One knows elsewhere that De la Croix, in his work entitled Jersey, ses Antiquites, son Histoire gives extracts of the Livre de Sire Jehan Hue which which is effectively a detailed and interesting register of the parish. He also includes an undated translation of the will of this generous ecclesiastic.

Other family members

The founder of St Mannelier should not be confused with his grand nephew and namesake, Sire Jean Hue, Rector of St Mary in 1548. An Acte of 18 May 1548 informs us that Jean Hue was put in charge of this parish.

Guiallaume Hue, brother of the Rector of St Saviour, was the ancestor of different branches of this family. A sister of this Guillaume and of Sire Jehan married Symon Dolbel of St Saviour. Strangely in 1691 his descendant Jean Dolbal, of St Etienne, son of Jean son of Jean son of Guillaume, challenged Helier Hue as being the principal heir of the late Sire Jehan Hue, Rector of St Saviour, founder of St Mannelier’s School and that he had no rights to the school.

This Dolbel claimed his rights and papers he had lent to Richard de Carteret, Rector of St Mary. This was attached to the proceedings which took place between the Seigneur of Trinity and the Rectors of St Saviour and St Clement, relating to the right of nomination of Regents of St Mannelier.

This claim of Jean Dolbel is difficult to explain, without allowing that the father of Sire Jehan and Guillaume Hue was married twice.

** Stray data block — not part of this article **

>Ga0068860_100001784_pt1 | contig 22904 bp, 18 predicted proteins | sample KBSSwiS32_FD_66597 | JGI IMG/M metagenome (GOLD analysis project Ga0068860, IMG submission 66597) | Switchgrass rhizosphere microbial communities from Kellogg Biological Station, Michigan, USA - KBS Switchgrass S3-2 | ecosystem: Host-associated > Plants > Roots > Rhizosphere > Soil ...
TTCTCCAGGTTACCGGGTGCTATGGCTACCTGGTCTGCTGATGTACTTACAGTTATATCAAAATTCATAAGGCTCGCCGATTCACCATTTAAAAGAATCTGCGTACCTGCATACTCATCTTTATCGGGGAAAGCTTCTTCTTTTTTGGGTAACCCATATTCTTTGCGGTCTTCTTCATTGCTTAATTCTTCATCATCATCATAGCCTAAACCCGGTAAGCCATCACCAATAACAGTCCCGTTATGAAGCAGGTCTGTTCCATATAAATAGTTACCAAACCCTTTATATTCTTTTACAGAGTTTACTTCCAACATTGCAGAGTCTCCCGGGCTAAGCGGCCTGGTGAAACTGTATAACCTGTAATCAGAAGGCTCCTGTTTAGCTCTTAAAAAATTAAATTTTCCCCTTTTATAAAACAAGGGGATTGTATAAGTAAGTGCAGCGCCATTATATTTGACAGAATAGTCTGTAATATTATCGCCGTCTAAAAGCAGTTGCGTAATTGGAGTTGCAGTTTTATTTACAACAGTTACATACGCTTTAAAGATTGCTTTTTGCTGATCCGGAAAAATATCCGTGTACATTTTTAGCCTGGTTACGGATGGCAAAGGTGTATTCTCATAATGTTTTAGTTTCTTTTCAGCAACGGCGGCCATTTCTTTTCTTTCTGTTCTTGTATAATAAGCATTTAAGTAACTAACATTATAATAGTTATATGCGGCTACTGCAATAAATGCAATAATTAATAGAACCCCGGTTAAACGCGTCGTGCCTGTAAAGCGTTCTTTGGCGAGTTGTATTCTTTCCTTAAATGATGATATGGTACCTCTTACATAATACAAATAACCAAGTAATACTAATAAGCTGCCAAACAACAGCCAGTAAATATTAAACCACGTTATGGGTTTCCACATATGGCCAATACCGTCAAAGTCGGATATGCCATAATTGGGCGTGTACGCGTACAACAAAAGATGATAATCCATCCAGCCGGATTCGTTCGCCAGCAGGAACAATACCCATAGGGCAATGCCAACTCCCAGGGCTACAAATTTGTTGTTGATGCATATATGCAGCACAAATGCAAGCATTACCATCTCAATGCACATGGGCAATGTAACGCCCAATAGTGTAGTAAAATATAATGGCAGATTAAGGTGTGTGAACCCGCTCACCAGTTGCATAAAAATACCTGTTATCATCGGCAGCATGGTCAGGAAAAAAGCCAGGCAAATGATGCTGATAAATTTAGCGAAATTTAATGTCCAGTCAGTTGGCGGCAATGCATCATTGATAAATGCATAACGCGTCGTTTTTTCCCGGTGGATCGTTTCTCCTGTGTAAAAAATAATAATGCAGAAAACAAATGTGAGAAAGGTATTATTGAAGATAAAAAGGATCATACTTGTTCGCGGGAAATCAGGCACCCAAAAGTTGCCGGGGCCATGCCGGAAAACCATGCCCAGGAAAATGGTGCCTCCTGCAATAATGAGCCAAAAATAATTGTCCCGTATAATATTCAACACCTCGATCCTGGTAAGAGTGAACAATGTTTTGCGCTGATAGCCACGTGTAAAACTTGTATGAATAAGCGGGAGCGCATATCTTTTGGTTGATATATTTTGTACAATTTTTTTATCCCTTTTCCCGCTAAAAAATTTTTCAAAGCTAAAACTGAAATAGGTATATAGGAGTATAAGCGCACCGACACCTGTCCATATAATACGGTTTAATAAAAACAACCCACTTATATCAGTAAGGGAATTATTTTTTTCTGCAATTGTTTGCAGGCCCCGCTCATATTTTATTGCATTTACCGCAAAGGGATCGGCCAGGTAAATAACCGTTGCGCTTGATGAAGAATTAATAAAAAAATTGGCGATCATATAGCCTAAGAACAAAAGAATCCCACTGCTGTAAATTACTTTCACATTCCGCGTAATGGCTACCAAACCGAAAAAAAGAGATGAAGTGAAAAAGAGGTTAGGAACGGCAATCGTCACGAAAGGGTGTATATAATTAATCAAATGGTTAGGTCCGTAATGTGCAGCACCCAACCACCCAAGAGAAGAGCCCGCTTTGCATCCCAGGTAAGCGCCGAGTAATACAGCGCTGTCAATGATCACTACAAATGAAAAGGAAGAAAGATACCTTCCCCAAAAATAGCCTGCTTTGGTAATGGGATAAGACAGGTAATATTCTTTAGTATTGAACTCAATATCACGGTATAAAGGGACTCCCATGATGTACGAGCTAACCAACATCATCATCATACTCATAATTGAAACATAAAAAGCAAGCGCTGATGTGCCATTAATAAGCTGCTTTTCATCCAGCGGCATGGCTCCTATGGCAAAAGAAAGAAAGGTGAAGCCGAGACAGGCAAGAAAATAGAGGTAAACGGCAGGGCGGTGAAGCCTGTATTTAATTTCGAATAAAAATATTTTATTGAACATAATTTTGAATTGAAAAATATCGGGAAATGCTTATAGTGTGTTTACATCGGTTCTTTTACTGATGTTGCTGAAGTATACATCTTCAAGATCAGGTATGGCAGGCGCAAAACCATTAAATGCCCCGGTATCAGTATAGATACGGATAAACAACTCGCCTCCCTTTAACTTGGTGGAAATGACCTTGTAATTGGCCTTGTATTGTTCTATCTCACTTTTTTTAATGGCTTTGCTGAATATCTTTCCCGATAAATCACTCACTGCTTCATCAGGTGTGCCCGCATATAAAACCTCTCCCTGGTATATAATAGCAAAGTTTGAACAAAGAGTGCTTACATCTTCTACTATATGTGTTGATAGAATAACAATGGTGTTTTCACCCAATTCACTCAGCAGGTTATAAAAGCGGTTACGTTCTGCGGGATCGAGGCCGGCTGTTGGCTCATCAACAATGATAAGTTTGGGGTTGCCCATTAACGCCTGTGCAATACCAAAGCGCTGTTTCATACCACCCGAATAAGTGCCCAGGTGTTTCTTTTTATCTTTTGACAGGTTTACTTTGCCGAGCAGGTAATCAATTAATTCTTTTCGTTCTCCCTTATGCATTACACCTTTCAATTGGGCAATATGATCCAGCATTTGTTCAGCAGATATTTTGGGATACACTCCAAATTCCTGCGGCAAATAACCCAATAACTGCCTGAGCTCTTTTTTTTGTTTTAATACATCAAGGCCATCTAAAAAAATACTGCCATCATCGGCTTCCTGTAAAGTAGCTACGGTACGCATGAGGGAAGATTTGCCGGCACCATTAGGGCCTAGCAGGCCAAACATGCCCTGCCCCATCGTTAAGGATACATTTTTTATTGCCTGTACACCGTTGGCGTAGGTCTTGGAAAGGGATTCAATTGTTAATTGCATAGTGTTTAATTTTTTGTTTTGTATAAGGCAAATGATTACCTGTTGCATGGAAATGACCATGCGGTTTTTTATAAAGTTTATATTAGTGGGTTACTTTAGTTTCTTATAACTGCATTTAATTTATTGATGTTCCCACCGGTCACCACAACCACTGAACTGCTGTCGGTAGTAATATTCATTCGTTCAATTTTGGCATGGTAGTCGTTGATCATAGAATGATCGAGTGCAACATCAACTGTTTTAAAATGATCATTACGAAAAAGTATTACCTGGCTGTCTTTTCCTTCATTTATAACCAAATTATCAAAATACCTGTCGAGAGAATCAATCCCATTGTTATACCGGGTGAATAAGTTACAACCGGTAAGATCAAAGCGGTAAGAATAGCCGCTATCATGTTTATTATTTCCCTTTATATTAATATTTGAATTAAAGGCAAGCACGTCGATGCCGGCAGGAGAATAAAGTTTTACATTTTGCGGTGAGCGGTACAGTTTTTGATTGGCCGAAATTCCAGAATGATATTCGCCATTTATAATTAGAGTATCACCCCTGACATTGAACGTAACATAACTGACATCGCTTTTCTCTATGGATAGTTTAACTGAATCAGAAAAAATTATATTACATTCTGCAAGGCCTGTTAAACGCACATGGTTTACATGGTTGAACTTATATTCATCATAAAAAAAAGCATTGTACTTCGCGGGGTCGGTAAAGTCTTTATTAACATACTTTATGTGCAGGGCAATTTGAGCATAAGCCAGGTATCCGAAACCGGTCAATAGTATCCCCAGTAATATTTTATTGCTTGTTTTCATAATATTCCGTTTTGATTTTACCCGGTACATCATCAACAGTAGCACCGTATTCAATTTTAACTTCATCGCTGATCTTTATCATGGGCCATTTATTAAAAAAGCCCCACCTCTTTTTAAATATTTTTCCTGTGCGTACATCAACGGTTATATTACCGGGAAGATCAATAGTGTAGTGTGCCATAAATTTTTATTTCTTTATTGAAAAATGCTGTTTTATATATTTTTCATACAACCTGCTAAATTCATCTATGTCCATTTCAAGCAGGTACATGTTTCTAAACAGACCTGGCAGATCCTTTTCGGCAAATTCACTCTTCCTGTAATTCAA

The principal branch of Hues living in St Mary became extinct at the beginning of the 19th century. Their house, belonging today to M Desreaux, was next doot to that of the Journeaux, of St Mary, descendnats of Clement Jounreaux, Lieut-Bailiff in 1577.

From the middle of the 16th century, a younger son of this family, Nicolas Hue, settled in St Saviour and founded a new branch, now extinct in that parish. The Hues of St Saviour lived on the Fief du Roi. In the ‘’appariement’’ of the fief in 1671 we find that Nicolas Hue had 19 vergees of land on this fief, including Clos de Laell, and Edouard Hue, 13 vergees, including Clos de Ricard and de Messervy.

Their homes were called Maison de Haut and Maison de Bas, and several indications lead us to believe that they were situated close to La Hougue Bie. A younger son of the Hues of St Saviour settled in St Clement around 1687, where his descendents remained until relatively recently; this branch lived in the Vingtaine de Samares. One still sees today in St Clement other Hues, situated not far from Haguais, near the railway level crossing.

St Helier branch

In the following generation another branch of the Hues of St Saviour moved to St Helier around 1720. The Venerable Corbet Hue, Rector of St Helier and Dean of Jersey, belonged to this branch of the family. The St Helier registers inform us that Corbet, son of Jean Hue and Anne Dolbel, was baptised at home on 6 July 1769, and was presented at church on the 27th of the same month by Moyse Corbet and Sara Mitten.

Moyse Corbet, who became Lieut-Governor, and Sara Mytton, his wife, had already, in 1768, presented for baptism another son of Jean Hue, Edouard, who died the same year.